HIV/ AIDS news coverage dropped more than 70 percent in developed countries in the past two decades, according to a new study.
Researchers tracked 115 newspapers in 41 countries from 1990 until May 2010, and found that the change might be attributable in some part to the increase in coverage of sustainability issues such as global warming and going green.
American and French newspapers showed the most dramatic reduction in HIV/AIDS coverage in that time period. Coverage levels of most other socioeconomic topics such as child labor, maternal mortality and even Malaria remained relatively stable in that time frame.
The report was issued by The Trends in Sustainability project, which includes an international team of researchers from the University of Leeds and Queens University in the United Kingdom, The Institute for Future Studies and Technology Assessment in Berlin, and Euromed Management School in Marseille. The group followed seven publications in the U.S. with very high circulations, including The Washington Post, The New York Times and USA Today.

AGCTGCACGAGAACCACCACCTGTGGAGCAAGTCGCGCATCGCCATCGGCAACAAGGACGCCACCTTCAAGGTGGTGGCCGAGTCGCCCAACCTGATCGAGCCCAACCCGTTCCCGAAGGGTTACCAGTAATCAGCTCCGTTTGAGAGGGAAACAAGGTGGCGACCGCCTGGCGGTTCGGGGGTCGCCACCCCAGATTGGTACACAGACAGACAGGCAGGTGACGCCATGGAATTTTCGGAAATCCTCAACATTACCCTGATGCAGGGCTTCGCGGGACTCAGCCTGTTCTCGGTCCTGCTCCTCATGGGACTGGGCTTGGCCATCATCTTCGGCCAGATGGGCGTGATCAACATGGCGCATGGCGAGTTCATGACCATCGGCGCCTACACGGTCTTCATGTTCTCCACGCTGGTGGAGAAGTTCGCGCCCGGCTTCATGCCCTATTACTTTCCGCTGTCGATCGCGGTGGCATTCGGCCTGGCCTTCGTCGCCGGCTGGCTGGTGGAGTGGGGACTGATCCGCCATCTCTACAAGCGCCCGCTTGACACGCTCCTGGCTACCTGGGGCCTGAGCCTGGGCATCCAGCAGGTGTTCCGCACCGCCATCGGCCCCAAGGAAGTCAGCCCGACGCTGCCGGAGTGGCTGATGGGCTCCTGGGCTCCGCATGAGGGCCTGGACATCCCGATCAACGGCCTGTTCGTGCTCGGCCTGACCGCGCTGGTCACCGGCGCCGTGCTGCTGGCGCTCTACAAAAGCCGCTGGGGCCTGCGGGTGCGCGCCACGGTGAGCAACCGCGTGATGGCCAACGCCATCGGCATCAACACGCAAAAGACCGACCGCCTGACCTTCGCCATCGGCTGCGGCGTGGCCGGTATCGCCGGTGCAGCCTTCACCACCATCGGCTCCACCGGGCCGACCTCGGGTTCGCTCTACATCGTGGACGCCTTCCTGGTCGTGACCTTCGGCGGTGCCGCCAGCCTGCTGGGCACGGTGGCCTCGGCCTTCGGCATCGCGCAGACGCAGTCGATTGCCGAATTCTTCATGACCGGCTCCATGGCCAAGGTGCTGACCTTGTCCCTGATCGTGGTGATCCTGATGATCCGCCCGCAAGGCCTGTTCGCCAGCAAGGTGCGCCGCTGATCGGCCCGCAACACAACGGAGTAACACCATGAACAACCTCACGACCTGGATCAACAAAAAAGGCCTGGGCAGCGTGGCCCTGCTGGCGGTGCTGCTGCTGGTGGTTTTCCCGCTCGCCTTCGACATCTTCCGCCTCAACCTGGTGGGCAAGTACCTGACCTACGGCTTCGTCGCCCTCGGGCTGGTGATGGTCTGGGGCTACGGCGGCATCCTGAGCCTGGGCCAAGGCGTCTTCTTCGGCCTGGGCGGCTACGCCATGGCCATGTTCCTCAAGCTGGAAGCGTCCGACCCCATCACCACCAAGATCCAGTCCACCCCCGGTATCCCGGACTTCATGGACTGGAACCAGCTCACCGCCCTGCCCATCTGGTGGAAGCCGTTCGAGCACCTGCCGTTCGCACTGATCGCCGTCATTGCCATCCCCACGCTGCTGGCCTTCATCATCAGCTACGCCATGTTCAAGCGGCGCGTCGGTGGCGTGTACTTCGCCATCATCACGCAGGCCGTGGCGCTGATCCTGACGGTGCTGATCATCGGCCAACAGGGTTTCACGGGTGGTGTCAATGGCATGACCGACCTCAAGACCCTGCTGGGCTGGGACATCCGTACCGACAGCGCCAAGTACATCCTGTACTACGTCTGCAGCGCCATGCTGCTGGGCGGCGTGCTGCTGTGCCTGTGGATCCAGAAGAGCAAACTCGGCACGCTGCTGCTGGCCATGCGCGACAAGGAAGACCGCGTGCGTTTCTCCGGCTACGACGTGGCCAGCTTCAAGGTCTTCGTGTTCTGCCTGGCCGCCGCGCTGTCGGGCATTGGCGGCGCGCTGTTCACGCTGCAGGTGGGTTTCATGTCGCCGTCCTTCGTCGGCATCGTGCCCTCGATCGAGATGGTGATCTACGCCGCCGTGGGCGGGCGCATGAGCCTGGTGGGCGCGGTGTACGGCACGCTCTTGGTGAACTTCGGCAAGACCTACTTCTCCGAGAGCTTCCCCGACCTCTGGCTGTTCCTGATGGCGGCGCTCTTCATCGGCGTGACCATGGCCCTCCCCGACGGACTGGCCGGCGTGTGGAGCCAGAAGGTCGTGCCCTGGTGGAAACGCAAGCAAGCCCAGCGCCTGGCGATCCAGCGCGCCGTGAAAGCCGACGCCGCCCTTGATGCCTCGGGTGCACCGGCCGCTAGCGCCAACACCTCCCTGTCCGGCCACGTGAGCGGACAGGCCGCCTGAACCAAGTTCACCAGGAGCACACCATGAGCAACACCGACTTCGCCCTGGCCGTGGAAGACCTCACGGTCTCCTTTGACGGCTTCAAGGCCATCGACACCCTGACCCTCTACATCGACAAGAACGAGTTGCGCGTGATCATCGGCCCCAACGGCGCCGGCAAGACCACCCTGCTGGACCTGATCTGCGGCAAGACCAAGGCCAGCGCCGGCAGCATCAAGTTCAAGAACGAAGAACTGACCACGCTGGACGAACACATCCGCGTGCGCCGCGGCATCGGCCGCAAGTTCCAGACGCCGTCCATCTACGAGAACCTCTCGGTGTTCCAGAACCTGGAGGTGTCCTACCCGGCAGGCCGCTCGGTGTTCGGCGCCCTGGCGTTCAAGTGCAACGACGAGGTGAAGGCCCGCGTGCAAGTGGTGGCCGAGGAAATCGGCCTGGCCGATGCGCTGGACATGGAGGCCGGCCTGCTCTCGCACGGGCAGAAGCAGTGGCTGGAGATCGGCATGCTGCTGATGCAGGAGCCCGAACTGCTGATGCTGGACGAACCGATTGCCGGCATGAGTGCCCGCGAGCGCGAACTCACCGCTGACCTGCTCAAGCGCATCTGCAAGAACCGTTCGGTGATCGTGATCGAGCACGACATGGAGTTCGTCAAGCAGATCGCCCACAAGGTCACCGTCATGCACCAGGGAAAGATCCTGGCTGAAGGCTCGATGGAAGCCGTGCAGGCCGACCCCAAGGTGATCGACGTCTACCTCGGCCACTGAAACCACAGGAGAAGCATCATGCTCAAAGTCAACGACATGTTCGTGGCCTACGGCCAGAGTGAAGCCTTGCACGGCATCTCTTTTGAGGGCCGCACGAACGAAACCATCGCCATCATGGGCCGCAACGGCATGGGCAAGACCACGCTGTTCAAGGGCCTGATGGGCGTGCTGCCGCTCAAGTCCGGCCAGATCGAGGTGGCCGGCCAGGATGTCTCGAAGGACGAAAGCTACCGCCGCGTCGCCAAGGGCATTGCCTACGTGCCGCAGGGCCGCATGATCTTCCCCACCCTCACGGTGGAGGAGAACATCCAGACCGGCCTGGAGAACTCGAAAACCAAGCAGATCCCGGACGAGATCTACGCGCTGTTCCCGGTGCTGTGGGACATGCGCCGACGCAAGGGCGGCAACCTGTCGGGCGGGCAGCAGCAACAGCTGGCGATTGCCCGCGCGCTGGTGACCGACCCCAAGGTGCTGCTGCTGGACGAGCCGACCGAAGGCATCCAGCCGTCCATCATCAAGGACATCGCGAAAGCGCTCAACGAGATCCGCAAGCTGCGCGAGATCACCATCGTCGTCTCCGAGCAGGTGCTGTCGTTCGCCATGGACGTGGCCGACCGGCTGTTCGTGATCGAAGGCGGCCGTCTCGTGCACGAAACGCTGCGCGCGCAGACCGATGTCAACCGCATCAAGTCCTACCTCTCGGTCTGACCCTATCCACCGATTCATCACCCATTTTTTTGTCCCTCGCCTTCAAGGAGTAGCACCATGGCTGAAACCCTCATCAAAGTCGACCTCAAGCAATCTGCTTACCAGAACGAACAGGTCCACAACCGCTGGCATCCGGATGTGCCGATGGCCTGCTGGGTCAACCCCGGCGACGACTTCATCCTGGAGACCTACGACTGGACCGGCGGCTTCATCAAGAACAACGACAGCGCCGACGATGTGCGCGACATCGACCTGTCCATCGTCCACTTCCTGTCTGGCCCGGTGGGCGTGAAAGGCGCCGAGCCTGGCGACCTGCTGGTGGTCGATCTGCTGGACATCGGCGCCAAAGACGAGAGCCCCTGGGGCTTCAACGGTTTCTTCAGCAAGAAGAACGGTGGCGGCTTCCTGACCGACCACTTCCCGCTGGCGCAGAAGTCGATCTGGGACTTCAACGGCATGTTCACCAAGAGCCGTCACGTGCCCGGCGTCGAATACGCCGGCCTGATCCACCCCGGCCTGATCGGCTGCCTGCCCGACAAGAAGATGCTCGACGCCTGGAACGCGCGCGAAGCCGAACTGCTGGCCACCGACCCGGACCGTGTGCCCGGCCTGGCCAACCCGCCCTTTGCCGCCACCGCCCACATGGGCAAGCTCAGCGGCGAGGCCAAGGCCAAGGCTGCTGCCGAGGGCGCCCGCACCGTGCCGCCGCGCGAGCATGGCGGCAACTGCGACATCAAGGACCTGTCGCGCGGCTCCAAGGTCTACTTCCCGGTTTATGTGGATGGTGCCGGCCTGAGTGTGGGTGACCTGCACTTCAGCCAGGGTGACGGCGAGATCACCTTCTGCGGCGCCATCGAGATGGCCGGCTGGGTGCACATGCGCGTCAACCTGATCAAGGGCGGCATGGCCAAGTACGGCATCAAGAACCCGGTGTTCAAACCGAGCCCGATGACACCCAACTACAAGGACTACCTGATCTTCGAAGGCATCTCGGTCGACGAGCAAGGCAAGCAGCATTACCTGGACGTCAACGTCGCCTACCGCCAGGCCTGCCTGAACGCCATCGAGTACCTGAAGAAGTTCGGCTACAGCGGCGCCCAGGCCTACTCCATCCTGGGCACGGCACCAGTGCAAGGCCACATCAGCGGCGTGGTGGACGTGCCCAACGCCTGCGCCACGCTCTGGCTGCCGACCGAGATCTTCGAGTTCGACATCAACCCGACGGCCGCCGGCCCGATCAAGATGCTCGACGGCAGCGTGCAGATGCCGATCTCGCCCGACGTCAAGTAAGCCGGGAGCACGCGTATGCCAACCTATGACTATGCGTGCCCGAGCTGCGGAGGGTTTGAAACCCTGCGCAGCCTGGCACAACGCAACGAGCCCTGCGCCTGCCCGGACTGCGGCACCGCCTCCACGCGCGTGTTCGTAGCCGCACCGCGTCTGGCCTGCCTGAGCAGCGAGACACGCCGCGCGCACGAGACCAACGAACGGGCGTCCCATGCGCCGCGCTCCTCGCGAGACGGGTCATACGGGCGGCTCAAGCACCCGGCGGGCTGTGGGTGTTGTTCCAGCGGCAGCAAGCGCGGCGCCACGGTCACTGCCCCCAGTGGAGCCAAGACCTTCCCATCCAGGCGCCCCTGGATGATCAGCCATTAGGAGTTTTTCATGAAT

The Kaiser Family Foundation (KFF) found similar results in a 2009 major survey of Americans on HIV/AIDS and global health. The share of people reporting they had heard, seen, or read “a lot” or “some” about HIV/AIDS in the U.S. in the prior year declined from 70 percent in 2004 to 45 percent in 2009. The portion reporting they saw “a lot” declined by approximately half in the same time period, from 34 percent in 2004 to 14 percent in 2009, according to the survey summary.
“The dropoff in attention to HIV/AIDS could partly be a response to the current focus on the economy, but related findings suggest it’s a longer term trend,” said KFF President and CEO Drew Altman, PhD, in a column written at the time of the survey release. “As this next chart shows, the percentage of the overall public and of African Americans naming HIV/AIDS the most urgent health problem facing the nation has declined steadily and has fallen precipitously since 1995.”
The effect over time of such a drop off in media attention on the global response to the HIV/AIDS epidemic remains to be seen.